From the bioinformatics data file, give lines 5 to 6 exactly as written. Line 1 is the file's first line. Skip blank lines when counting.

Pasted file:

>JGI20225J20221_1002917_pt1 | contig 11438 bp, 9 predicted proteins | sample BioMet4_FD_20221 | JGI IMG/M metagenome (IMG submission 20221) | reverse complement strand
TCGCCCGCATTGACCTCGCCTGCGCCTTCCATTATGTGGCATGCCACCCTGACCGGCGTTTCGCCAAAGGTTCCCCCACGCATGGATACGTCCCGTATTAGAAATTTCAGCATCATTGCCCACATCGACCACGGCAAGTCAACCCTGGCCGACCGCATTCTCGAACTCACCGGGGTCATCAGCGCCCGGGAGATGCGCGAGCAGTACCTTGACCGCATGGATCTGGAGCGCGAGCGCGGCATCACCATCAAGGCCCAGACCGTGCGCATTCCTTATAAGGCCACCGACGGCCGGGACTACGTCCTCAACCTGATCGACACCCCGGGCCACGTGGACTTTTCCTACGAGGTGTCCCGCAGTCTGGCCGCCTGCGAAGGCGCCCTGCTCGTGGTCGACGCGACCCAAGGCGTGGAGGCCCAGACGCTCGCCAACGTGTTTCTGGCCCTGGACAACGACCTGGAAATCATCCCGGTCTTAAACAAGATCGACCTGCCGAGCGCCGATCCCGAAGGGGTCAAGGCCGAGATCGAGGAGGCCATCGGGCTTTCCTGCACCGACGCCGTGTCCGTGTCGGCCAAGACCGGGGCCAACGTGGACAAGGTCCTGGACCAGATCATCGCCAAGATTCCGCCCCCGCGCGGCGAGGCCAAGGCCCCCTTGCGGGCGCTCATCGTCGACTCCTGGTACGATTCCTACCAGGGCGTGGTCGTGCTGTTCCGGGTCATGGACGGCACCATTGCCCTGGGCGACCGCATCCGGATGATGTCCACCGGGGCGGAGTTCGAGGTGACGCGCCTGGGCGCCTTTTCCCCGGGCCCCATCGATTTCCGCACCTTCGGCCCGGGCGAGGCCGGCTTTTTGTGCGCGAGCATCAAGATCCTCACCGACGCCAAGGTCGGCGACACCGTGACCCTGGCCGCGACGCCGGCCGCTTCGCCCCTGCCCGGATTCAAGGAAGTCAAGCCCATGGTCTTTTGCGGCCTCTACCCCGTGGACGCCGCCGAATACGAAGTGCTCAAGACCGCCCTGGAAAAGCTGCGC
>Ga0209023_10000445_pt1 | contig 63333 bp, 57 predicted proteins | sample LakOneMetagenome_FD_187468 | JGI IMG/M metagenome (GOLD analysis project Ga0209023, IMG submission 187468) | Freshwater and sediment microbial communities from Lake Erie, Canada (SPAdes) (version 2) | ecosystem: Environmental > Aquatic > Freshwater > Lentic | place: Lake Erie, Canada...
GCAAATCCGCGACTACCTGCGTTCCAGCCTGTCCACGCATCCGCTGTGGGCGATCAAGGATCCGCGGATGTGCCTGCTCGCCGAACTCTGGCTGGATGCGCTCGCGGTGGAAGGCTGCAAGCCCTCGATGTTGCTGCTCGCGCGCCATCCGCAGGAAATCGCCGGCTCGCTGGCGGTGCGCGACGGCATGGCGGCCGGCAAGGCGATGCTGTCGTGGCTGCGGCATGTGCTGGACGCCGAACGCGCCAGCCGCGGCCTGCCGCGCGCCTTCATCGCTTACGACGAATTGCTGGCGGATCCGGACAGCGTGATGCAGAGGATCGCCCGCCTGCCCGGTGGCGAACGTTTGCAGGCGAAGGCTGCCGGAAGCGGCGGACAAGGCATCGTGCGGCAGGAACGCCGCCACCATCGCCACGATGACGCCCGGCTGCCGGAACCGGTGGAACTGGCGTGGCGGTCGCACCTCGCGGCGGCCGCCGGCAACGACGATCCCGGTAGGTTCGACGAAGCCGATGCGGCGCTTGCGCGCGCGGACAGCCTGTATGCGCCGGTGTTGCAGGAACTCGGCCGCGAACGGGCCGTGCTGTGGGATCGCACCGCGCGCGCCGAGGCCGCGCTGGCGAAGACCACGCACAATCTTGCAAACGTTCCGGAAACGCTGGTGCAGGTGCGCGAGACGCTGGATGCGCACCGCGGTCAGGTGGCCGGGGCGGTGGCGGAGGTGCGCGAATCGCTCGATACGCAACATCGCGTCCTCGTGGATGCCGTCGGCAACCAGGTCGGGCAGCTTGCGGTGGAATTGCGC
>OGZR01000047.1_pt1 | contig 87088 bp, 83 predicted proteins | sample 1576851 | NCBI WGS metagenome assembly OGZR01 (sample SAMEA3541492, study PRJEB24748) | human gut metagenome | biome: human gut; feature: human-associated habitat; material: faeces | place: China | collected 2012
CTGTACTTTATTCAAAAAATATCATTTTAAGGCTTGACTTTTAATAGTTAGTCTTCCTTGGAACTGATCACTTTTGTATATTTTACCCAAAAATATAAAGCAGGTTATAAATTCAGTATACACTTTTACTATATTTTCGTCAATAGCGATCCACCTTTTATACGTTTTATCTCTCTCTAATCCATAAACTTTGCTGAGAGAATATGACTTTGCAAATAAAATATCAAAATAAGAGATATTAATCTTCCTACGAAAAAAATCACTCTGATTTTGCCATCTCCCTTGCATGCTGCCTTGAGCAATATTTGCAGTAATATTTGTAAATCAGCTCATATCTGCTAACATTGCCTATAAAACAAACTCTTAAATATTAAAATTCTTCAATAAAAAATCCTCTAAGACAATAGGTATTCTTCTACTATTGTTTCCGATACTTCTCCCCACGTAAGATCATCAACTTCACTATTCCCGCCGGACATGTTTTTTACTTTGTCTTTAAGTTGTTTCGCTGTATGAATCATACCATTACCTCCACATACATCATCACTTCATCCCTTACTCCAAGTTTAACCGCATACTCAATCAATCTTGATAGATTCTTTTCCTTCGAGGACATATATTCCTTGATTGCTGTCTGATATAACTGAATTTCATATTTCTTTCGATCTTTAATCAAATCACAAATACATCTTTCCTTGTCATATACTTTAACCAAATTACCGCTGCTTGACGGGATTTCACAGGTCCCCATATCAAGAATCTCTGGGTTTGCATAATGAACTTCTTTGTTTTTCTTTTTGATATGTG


>OGZR01000047.1_pt1 | contig 87088 bp, 83 predicted proteins | sample 1576851 | NCBI WGS metagenome assembly OGZR01 (sample SAMEA3541492, study PRJEB24748) | human gut metagenome | biome: human gut; feature: human-associated habitat; material: faeces | place: China | collected 2012
CTGTACTTTATTCAAAAAATATCATTTTAAGGCTTGACTTTTAATAGTTAGTCTTCCTTGGAACTGATCACTTTTGTATATTTTACCCAAAAATATAAAGCAGGTTATAAATTCAGTATACACTTTTACTATATTTTCGTCAATAGCGATCCACCTTTTATACGTTTTATCTCTCTCTAATCCATAAACTTTGCTGAGAGAATATGACTTTGCAAATAAAATATCAAAATAAGAGATATTAATCTTCCTACGAAAAAAATCACTCTGATTTTGCCATCTCCCTTGCATGCTGCCTTGAGCAATATTTGCAGTAATATTTGTAAATCAGCTCATATCTGCTAACATTGCCTATAAAACAAACTCTTAAATATTAAAATTCTTCAATAAAAAATCCTCTAAGACAATAGGTATTCTTCTACTATTGTTTCCGATACTTCTCCCCACGTAAGATCATCAACTTCACTATTCCCGCCGGACATGTTTTTTACTTTGTCTTTAAGTTGTTTCGCTGTATGAATCATACCATTACCTCCACATACATCATCACTTCATCCCTTACTCCAAGTTTAACCGCATACTCAATCAATCTTGATAGATTCTTTTCCTTCGAGGACATATATTCCTTGATTGCTGTCTGATATAACTGAATTTCATATTTCTTTCGATCTTTAATCAAATCACAAATACATCTTTCCTTGTCATATACTTTAACCAAATTACCGCTGCTTGACGGGATTTCACAGGTCCCCATATCAAGAATCTCTGGGTTTGCATAATGAACTTCTTTGTTTTTCTTTTTGATATGTG